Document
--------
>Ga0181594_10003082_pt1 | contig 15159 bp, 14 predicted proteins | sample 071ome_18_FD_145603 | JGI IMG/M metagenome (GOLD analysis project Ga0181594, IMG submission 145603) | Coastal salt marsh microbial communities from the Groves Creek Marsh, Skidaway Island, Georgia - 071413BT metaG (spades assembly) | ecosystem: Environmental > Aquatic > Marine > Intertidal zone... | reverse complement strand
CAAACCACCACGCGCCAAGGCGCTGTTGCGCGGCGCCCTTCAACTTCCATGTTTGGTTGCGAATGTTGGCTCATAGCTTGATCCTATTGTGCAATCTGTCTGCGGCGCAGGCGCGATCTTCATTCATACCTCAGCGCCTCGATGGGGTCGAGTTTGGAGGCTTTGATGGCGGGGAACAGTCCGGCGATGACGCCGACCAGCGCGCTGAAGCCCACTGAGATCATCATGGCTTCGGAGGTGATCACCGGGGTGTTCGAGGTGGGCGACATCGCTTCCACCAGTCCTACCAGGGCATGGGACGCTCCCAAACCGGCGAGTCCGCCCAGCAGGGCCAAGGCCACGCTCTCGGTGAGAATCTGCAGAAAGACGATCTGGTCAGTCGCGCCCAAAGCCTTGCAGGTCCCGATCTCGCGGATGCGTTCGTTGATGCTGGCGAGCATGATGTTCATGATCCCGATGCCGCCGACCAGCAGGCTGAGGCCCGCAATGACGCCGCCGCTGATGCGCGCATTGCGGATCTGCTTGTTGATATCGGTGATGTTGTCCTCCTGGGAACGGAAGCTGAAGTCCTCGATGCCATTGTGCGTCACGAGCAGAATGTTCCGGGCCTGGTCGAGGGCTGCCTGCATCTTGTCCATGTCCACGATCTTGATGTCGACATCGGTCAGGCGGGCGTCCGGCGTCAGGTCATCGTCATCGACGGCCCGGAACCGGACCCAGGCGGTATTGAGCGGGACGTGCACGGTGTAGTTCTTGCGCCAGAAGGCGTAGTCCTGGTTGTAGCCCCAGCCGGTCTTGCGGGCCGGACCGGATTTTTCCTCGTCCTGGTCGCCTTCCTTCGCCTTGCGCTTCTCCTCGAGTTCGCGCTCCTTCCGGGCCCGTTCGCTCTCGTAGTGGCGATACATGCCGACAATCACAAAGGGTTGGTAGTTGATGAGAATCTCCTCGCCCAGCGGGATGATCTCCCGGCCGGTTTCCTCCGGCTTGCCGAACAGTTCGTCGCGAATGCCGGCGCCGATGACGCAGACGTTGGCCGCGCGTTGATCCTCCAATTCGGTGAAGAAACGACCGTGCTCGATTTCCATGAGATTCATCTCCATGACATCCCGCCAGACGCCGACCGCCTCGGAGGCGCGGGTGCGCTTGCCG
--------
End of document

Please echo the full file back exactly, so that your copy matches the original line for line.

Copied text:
>Ga0181594_10003082_pt1 | contig 15159 bp, 14 predicted proteins | sample 071ome_18_FD_145603 | JGI IMG/M metagenome (GOLD analysis project Ga0181594, IMG submission 145603) | Coastal salt marsh microbial communities from the Groves Creek Marsh, Skidaway Island, Georgia - 071413BT metaG (spades assembly) | ecosystem: Environmental > Aquatic > Marine > Intertidal zone... | reverse complement strand
CAAACCACCACGCGCCAAGGCGCTGTTGCGCGGCGCCCTTCAACTTCCATGTTTGGTTGCGAATGTTGGCTCATAGCTTGATCCTATTGTGCAATCTGTCTGCGGCGCAGGCGCGATCTTCATTCATACCTCAGCGCCTCGATGGGGTCGAGTTTGGAGGCTTTGATGGCGGGGAACAGTCCGGCGATGACGCCGACCAGCGCGCTGAAGCCCACTGAGATCATCATGGCTTCGGAGGTGATCACCGGGGTGTTCGAGGTGGGCGACATCGCTTCCACCAGTCCTACCAGGGCATGGGACGCTCCCAAACCGGCGAGTCCGCCCAGCAGGGCCAAGGCCACGCTCTCGGTGAGAATCTGCAGAAAGACGATCTGGTCAGTCGCGCCCAAAGCCTTGCAGGTCCCGATCTCGCGGATGCGTTCGTTGATGCTGGCGAGCATGATGTTCATGATCCCGATGCCGCCGACCAGCAGGCTGAGGCCCGCAATGACGCCGCCGCTGATGCGCGCATTGCGGATCTGCTTGTTGATATCGGTGATGTTGTCCTCCTGGGAACGGAAGCTGAAGTCCTCGATGCCATTGTGCGTCACGAGCAGAATGTTCCGGGCCTGGTCGAGGGCTGCCTGCATCTTGTCCATGTCCACGATCTTGATGTCGACATCGGTCAGGCGGGCGTCCGGCGTCAGGTCATCGTCATCGACGGCCCGGAACCGGACCCAGGCGGTATTGAGCGGGACGTGCACGGTGTAGTTCTTGCGCCAGAAGGCGTAGTCCTGGTTGTAGCCCCAGCCGGTCTTGCGGGCCGGACCGGATTTTTCCTCGTCCTGGTCGCCTTCCTTCGCCTTGCGCTTCTCCTCGAGTTCGCGCTCCTTCCGGGCCCGTTCGCTCTCGTAGTGGCGATACATGCCGACAATCACAAAGGGTTGGTAGTTGATGAGAATCTCCTCGCCCAGCGGGATGATCTCCCGGCCGGTTTCCTCCGGCTTGCCGAACAGTTCGTCGCGAATGCCGGCGCCGATGACGCAGACGTTGGCCGCGCGTTGATCCTCCAATTCGGTGAAGAAACGACCGTGCTCGATTTCCATGAGATTCATCTCCATGACATCCCGCCAGACGCCGACCGCCTCGGAGGCGCGGGTGCGCTTGCCG